Progress? (Reflection)

ProgressI remarked recently to my boss that when I was younger and studying Western history in middle and high school, I used to imagine myself living in other eras. The age of the Greek philosophers, the age of Christ, the age of scholasticism, and the age of the Renaissance were all eras of incredible human progress. I thought then, How amazing it must have been to live in those periods of history. But then I said to my boss, I have recently come to realize that we are living today in what might clearly be the most amazing era of history. I now imagine people in the future looking back on our era and saying, “Now, that was an amazing time to be alive!”

Philosophers and pundits have argued for centuries about what constitutes real human progress. Some have claimed that much “progress” has come at too great a price due to the loss of human life, and that history’s “golden ages” are wrongly glorified because they ignore the immense suffering of the majority of people alive during those times. Thus, progress seems to be best studied as a two-sided coin. Progress for one group of people could mean death for another group. For example, in our era the same planes that help humans fly have dropped bombs on innocents below. The same inventions like asbestos, lead-based products, and certain medicines that seemed so promising wound up killing millions of unsuspecting people. The same fuels that heat our homes, propel our cars and mass transit are also destroying the very environment we need to survive. The progress of the last century has been nothing less than remarkable, but the light that shines from that progress also casts a dark shadow that is too often ignored.

Progress in the West over the last 150 years, especially in the sciences and technology, has been nothing less than astounding. Because of the sciences we have travelled into space, seen cures for many diseases, and scientific advances will continue to astonish us even more in the future. Technology has provided new ways to make food more abundant, and the World-Wide-Web makes just about every bit of information and knowledge available at the fingertips for just about every person on earth. I could go on for pages describing the wonderfully helpful ways science, and her offspring technology, have made our lives better. It truly is an amazingly time to be alive, and hopeful too.

Yet, over the last century, as our world, especially in the West, has undergone seismic societal changes marked by undeniable technological progress, there have been prophetic voices that have challenged us to be very careful about how we understand this progress. These voices are not simply naysayers, modern-day Luddites, or what leadership experts call “laggards” on the change adoption curve. Like the prophets of old who called the people back to their gods, these voices are calling us back to our true humanity. They seek to remind us that science and technology too often work from premises that over mechanize humanity, thus dehumanizing us in the name of so-called progress. And though humans are indeed the learning species, science is too often dismissive of the notion that to be human is not to know everything, but to continually learn how to live in the mystery of paradox; that to learn is not to solve faith’s enigmas, but to seek joy-filled understanding within the tension of endless polarities; that true learning often comes from being critical, which I call the ability to unlearn untruth.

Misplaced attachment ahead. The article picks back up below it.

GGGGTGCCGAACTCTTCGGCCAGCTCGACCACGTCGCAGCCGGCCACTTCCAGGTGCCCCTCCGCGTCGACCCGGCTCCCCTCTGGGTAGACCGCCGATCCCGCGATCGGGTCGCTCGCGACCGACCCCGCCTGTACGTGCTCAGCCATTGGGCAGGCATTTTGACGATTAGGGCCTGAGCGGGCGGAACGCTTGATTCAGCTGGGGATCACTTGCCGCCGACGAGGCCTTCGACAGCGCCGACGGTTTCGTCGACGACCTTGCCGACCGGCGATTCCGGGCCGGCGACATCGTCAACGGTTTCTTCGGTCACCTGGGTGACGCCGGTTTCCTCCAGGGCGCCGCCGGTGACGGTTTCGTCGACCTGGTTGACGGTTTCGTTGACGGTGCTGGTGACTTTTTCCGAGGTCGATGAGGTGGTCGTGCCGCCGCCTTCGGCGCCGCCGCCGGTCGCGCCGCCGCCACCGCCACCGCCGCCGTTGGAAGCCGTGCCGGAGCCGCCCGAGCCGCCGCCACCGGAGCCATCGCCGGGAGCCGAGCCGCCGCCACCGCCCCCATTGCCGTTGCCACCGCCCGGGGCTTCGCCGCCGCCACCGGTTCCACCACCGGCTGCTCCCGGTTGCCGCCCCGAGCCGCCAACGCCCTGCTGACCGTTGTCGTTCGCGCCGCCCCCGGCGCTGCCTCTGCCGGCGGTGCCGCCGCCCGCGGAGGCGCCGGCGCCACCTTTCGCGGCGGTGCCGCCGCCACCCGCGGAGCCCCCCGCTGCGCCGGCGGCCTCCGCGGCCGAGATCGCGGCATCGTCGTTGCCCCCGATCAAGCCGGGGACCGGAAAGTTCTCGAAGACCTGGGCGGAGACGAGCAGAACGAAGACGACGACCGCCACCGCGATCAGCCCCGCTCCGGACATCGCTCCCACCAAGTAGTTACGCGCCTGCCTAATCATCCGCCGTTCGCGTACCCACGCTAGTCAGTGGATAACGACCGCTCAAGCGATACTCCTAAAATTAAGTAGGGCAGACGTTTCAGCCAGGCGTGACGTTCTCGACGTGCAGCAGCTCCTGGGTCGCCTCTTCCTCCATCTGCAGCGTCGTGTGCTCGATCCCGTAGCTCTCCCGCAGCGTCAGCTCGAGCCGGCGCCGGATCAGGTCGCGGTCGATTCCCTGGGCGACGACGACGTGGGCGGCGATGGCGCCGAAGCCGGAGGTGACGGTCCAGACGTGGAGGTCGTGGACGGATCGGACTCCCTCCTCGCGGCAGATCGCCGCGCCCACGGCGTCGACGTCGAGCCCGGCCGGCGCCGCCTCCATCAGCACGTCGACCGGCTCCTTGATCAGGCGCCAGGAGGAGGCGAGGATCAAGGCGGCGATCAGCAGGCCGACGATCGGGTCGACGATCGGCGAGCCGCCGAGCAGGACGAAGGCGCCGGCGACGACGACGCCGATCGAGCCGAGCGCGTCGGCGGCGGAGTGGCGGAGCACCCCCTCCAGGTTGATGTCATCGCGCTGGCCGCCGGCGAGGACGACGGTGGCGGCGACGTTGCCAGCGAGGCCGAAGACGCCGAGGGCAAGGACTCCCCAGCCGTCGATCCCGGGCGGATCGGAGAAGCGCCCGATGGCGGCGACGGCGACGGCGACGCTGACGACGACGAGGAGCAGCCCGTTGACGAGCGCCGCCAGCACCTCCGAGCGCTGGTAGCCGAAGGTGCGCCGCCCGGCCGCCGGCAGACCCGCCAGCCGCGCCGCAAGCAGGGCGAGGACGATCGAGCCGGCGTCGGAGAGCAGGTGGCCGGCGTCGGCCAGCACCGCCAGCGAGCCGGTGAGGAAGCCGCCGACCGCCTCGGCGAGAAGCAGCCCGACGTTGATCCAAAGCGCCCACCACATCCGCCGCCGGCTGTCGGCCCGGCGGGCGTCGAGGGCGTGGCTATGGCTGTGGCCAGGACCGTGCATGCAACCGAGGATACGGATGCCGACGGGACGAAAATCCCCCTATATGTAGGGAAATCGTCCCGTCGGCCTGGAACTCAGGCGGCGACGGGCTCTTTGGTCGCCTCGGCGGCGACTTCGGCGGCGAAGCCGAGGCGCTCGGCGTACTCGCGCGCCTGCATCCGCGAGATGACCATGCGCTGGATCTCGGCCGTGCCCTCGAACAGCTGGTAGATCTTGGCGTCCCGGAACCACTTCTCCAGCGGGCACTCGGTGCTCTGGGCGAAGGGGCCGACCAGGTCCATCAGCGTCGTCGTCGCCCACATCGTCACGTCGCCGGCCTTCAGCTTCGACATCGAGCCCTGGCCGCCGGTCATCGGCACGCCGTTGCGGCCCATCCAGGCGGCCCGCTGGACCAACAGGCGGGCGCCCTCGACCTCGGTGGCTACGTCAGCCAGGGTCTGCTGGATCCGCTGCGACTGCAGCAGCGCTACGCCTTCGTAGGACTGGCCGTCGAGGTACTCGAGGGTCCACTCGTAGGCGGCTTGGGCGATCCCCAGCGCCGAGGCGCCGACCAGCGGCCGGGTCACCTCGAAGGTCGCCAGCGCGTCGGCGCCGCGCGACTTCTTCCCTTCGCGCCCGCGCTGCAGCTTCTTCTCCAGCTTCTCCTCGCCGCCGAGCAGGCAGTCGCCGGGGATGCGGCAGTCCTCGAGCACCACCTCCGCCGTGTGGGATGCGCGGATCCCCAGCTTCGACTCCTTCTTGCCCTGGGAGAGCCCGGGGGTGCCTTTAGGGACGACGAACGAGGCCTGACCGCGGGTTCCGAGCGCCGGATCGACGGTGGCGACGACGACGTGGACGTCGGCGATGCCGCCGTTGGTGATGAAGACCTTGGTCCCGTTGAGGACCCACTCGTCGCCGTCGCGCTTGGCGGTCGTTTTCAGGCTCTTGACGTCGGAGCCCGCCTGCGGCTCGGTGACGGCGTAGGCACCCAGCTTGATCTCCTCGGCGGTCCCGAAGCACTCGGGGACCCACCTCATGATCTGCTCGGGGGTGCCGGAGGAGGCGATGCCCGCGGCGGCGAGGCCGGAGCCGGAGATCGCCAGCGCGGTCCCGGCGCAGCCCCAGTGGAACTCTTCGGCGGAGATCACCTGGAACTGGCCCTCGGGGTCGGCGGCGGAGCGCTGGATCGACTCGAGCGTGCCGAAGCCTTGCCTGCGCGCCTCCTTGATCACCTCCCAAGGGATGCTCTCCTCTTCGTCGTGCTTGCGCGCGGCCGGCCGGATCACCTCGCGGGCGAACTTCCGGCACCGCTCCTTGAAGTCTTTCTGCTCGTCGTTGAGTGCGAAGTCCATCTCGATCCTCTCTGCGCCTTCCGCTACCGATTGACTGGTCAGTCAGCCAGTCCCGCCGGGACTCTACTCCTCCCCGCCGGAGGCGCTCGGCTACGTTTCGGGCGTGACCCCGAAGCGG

Unfortunately, science has become in many ways the new fundamentalism, with its uncompromising mantra that science will discover all that there is to be known, asking everyone to bow down at the altar of the laboratory or be excommunicated from the ostensible civilized world. Sadly, the beaker, the computer, and the pie chart are touted as providing all we need to know; these have become the new idols we are being called to worship. But the questions that will never be answered by science or technology is “Why we are here? How do I make sense of my life?” We will always need philosophers, theologians, and artists, who do not see humans as machines but beautiful creatures. Most of all we will need prophets, who say to the world, “Unless I see more love, I will never believe in the world’s (scientific & technological) progress.”

© Paul Dordal, 2016

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